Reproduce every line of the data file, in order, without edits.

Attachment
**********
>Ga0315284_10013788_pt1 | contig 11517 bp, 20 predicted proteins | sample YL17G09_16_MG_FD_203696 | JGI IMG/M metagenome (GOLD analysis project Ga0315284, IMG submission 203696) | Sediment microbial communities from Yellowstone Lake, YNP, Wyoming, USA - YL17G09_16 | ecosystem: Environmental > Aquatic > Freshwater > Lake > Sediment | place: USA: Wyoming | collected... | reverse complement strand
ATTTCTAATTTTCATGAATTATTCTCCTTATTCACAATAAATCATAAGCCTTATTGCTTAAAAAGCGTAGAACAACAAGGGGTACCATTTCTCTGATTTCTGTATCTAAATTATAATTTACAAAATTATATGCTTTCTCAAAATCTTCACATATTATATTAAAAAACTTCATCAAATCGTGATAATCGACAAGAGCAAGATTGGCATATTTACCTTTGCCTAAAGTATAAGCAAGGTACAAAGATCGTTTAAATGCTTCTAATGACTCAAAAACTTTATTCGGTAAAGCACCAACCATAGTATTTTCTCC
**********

>Ga0315284_10013788_pt1 | contig 11517 bp, 20 predicted proteins | sample YL17G09_16_MG_FD_203696 | JGI IMG/M metagenome (GOLD analysis project Ga0315284, IMG submission 203696) | Sediment microbial communities from Yellowstone Lake, YNP, Wyoming, USA - YL17G09_16 | ecosystem: Environmental > Aquatic > Freshwater > Lake > Sediment | place: USA: Wyoming | collected... | reverse complement strand
ATTTCTAATTTTCATGAATTATTCTCCTTATTCACAATAAATCATAAGCCTTATTGCTTAAAAAGCGTAGAACAACAAGGGGTACCATTTCTCTGATTTCTGTATCTAAATTATAATTTACAAAATTATATGCTTTCTCAAAATCTTCACATATTATATTAAAAAACTTCATCAAATCGTGATAATCGACAAGAGCAAGATTGGCATATTTACCTTTGCCTAAAGTATAAGCAAGGTACAAAGATCGTTTAAATGCTTCTAATGACTCAAAAACTTTATTCGGTAAAGCACCAACCATAGTATTTTCTCC